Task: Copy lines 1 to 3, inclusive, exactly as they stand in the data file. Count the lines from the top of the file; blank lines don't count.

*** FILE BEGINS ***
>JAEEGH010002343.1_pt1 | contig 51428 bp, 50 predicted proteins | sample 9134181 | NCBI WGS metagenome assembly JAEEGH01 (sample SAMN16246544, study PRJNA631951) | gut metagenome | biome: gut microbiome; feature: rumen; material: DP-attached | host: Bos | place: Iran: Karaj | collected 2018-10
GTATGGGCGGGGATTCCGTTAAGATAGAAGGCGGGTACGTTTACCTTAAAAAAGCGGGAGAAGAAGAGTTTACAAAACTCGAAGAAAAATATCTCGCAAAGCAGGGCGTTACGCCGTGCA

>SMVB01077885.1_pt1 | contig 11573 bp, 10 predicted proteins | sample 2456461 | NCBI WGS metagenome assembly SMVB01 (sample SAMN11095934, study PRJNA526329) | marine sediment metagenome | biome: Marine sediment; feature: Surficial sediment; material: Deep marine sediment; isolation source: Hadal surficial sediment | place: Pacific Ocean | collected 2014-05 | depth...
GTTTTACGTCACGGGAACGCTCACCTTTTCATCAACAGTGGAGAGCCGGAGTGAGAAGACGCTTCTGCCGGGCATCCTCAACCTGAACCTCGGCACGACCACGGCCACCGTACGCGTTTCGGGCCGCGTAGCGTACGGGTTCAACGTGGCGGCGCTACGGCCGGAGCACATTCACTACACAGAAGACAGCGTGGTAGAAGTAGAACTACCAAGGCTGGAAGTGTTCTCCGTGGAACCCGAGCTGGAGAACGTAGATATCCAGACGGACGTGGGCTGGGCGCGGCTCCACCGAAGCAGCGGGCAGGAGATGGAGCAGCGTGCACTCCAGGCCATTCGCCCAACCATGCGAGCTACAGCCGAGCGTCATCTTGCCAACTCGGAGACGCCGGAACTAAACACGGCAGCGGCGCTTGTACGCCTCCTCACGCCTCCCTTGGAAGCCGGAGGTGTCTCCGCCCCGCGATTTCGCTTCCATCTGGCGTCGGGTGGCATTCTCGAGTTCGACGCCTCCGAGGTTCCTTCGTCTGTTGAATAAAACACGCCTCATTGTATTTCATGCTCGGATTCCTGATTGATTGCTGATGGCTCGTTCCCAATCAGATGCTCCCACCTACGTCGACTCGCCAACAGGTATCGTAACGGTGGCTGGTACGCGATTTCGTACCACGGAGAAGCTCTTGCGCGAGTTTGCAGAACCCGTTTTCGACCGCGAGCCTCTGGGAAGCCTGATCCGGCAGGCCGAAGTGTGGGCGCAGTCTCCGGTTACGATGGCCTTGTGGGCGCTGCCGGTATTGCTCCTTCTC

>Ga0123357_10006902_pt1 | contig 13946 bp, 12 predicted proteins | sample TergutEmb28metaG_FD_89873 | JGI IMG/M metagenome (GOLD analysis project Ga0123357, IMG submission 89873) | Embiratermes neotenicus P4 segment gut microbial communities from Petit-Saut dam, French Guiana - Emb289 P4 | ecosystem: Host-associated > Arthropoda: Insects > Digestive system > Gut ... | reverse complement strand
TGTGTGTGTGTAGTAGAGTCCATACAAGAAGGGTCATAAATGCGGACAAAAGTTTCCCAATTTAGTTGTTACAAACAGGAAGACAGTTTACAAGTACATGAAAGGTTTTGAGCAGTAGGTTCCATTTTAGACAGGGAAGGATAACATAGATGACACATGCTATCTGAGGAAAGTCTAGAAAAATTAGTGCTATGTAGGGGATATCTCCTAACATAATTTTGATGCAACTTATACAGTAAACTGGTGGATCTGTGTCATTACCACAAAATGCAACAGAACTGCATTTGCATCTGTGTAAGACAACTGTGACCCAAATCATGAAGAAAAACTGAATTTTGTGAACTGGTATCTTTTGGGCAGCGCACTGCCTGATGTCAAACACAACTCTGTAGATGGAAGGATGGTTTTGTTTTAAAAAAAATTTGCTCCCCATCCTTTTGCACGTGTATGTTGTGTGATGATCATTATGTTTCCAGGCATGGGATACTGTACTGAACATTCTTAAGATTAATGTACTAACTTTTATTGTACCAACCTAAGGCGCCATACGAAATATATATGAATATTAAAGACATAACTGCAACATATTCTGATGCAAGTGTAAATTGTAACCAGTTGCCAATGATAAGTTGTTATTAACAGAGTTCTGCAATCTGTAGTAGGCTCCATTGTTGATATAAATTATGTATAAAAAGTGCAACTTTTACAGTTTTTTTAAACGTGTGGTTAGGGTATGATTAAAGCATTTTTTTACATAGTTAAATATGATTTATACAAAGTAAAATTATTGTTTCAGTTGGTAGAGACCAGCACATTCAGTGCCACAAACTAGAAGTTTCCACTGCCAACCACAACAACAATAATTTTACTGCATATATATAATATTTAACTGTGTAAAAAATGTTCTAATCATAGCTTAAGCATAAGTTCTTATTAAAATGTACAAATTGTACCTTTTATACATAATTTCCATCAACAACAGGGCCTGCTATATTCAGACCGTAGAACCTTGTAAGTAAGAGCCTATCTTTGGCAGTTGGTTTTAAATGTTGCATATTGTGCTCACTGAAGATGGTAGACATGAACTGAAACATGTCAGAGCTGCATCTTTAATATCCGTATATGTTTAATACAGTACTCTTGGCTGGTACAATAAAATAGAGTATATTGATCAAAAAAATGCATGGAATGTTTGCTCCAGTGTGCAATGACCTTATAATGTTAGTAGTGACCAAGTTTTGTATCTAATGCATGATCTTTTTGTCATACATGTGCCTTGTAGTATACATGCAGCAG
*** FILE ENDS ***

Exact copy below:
>JAEEGH010002343.1_pt1 | contig 51428 bp, 50 predicted proteins | sample 9134181 | NCBI WGS metagenome assembly JAEEGH01 (sample SAMN16246544, study PRJNA631951) | gut metagenome | biome: gut microbiome; feature: rumen; material: DP-attached | host: Bos | place: Iran: Karaj | collected 2018-10
GTATGGGCGGGGATTCCGTTAAGATAGAAGGCGGGTACGTTTACCTTAAAAAAGCGGGAGAAGAAGAGTTTACAAAACTCGAAGAAAAATATCTCGCAAAGCAGGGCGTTACGCCGTGCA

>SMVB01077885.1_pt1 | contig 11573 bp, 10 predicted proteins | sample 2456461 | NCBI WGS metagenome assembly SMVB01 (sample SAMN11095934, study PRJNA526329) | marine sediment metagenome | biome: Marine sediment; feature: Surficial sediment; material: Deep marine sediment; isolation source: Hadal surficial sediment | place: Pacific Ocean | collected 2014-05 | depth...